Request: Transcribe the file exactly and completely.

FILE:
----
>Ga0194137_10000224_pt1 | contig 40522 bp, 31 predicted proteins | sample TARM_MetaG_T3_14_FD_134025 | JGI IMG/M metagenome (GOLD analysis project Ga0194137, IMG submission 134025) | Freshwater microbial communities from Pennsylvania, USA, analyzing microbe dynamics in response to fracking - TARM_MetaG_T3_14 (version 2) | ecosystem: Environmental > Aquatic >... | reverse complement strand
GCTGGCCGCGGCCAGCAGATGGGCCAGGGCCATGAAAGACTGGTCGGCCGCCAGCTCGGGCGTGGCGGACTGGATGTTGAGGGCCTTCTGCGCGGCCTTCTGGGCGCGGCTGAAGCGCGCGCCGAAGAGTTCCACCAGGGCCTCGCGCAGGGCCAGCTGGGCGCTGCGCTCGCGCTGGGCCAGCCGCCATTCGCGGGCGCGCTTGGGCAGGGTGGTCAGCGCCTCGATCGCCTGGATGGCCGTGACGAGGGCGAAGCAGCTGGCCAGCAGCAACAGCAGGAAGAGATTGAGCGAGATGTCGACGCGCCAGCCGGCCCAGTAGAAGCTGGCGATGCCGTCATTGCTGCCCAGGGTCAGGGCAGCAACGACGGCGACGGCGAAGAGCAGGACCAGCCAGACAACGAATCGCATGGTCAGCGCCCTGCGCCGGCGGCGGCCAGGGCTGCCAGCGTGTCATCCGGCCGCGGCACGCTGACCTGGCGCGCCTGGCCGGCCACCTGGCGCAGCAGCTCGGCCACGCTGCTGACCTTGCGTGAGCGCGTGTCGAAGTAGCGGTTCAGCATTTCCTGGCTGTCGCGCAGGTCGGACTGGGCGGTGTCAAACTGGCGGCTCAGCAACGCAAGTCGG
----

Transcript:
>Ga0194137_10000224_pt1 | contig 40522 bp, 31 predicted proteins | sample TARM_MetaG_T3_14_FD_134025 | JGI IMG/M metagenome (GOLD analysis project Ga0194137, IMG submission 134025) | Freshwater microbial communities from Pennsylvania, USA, analyzing microbe dynamics in response to fracking - TARM_MetaG_T3_14 (version 2) | ecosystem: Environmental > Aquatic >... | reverse complement strand
GCTGGCCGCGGCCAGCAGATGGGCCAGGGCCATGAAAGACTGGTCGGCCGCCAGCTCGGGCGTGGCGGACTGGATGTTGAGGGCCTTCTGCGCGGCCTTCTGGGCGCGGCTGAAGCGCGCGCCGAAGAGTTCCACCAGGGCCTCGCGCAGGGCCAGCTGGGCGCTGCGCTCGCGCTGGGCCAGCCGCCATTCGCGGGCGCGCTTGGGCAGGGTGGTCAGCGCCTCGATCGCCTGGATGGCCGTGACGAGGGCGAAGCAGCTGGCCAGCAGCAACAGCAGGAAGAGATTGAGCGAGATGTCGACGCGCCAGCCGGCCCAGTAGAAGCTGGCGATGCCGTCATTGCTGCCCAGGGTCAGGGCAGCAACGACGGCGACGGCGAAGAGCAGGACCAGCCAGACAACGAATCGCATGGTCAGCGCCCTGCGCCGGCGGCGGCCAGGGCTGCCAGCGTGTCATCCGGCCGCGGCACGCTGACCTGGCGCGCCTGGCCGGCCACCTGGCGCAGCAGCTCGGCCACGCTGCTGACCTTGCGTGAGCGCGTGTCGAAGTAGCGGTTCAGCATTTCCTGGCTGTCGCGCAGGTCGGACTGGGCGGTGTCAAACTGGCGGCTCAGCAACGCAAGTCGG